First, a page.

Jew loses out to Islamists in Morocco poll
Kakon on the campaign trail
Magui Kakon, probably the only Jewish woman to have ever contested a parliamentary election in an Arab country, stood for Morocco's Party of the Social Centre this week.
Despite failing to win a parliamentary seat, Ms Kakon won 80,000 votes, up by 50,000 on her 2007 election campaign, and she remains upbeat.
"Moroccan democracy has moved forwards, and with it, her minorities," said Ms Kakon, who runs a property business and writes Jewish cookbooks.
Ms Kakon, who lives in Casablanca, told newspaper Akhbar al Yawm that her religion was a positive factor, a symbol of the diversity of the kingdom, where Arabs, Berbers and Jews have lived side by side for centuries.
But for the first time ever in Morocco, an Islamic party topped the election results this week. The Islamic Party of Justice and Development (PJD), previously the largest opposition group, won 107 out of 395 seats.
Lahsen Daoudi, head of the PJD's parliamentary group, described the results as a "historic turning point". Under the new constitution, accepted by referendum in July, the leader of the winning party has the right to become Prime Minister and set up a new administration.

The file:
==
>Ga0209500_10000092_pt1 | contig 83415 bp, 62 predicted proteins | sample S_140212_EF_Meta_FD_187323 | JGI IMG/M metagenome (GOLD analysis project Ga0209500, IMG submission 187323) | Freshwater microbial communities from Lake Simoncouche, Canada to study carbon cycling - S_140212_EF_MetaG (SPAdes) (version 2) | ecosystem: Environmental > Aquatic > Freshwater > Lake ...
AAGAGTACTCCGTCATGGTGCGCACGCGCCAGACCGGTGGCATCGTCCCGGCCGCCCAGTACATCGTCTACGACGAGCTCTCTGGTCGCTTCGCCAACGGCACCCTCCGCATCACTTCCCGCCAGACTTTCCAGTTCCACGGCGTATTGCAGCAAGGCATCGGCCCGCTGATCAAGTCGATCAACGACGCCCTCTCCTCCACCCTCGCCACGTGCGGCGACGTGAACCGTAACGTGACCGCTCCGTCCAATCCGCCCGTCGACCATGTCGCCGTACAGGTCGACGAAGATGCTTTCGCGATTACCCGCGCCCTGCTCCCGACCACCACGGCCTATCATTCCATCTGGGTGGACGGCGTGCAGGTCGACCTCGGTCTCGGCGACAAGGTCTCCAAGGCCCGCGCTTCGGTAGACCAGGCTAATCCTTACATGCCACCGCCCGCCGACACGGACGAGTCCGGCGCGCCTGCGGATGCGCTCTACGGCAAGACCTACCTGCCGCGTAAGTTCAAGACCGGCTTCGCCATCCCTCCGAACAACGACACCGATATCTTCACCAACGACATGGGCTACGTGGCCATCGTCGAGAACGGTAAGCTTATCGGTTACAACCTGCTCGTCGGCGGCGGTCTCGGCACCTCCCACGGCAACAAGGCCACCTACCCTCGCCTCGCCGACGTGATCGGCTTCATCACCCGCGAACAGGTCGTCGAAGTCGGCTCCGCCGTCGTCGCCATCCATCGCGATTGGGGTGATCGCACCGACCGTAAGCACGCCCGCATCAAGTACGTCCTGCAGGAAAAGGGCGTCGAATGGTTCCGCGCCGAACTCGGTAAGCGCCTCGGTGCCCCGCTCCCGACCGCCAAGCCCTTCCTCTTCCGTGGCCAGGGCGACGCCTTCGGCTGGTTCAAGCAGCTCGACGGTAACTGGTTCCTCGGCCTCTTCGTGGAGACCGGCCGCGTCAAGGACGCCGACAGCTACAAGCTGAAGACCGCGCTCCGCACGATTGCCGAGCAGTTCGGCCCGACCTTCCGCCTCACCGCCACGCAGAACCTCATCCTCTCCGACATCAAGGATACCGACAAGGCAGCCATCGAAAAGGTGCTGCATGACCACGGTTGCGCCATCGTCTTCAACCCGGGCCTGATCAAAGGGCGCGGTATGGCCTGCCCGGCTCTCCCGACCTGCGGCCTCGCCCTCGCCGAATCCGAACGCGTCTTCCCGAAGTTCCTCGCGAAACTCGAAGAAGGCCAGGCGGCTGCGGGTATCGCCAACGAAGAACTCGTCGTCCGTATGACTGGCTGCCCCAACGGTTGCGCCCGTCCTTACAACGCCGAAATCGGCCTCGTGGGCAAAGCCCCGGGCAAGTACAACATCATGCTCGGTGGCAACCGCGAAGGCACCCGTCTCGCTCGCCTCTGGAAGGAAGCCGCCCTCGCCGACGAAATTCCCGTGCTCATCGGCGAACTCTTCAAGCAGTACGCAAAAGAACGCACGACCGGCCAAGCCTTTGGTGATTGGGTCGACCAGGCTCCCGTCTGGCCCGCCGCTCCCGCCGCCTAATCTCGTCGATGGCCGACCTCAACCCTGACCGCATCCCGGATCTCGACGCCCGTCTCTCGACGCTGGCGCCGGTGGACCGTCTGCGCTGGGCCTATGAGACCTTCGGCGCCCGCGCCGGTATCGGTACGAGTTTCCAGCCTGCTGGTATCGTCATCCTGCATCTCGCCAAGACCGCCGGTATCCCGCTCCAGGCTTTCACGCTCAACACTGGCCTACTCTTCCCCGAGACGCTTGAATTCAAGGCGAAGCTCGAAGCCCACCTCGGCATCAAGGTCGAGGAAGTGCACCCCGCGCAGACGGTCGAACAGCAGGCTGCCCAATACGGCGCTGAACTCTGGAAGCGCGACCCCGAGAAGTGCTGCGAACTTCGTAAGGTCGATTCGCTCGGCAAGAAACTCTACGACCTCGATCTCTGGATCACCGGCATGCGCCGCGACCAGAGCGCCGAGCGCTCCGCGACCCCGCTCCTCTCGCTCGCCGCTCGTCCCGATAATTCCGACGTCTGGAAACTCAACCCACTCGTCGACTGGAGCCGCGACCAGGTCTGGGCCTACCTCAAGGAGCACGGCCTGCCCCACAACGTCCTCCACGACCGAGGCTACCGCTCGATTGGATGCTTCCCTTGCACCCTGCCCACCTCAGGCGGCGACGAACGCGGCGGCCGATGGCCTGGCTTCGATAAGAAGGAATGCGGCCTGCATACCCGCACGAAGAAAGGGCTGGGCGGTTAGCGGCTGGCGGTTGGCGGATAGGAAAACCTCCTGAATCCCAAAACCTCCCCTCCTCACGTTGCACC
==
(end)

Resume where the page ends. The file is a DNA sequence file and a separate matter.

The PJD has begun looking for partners for a coalition. Abdelilah Benkirane, PJD's 57-year-old Secretary General who has been called upon by the king to form a new government, said that the PJD was "open to everyone" and will change its programme to bring in coalition partners.
Outgoing premier Abbas Al Fassi, of the nationalist Istiqlal party, is expected to join the coalition with his 60 seats. He has described PJD's win as "a victory for democracy". The Union of Socialist Progressive Forces, which won 39 seats, is also expected by many to join the coalition.
The PJD is considered moderate in the West, and has made it clear it will neither ban alcohol nor impose the veil.
However in Morocco, the PJD is thought to be highly conservative. A common view is that the party has deliberately sought to project a less hardline image since the 2003 Casablancan bombings, for which Islamists were convicted.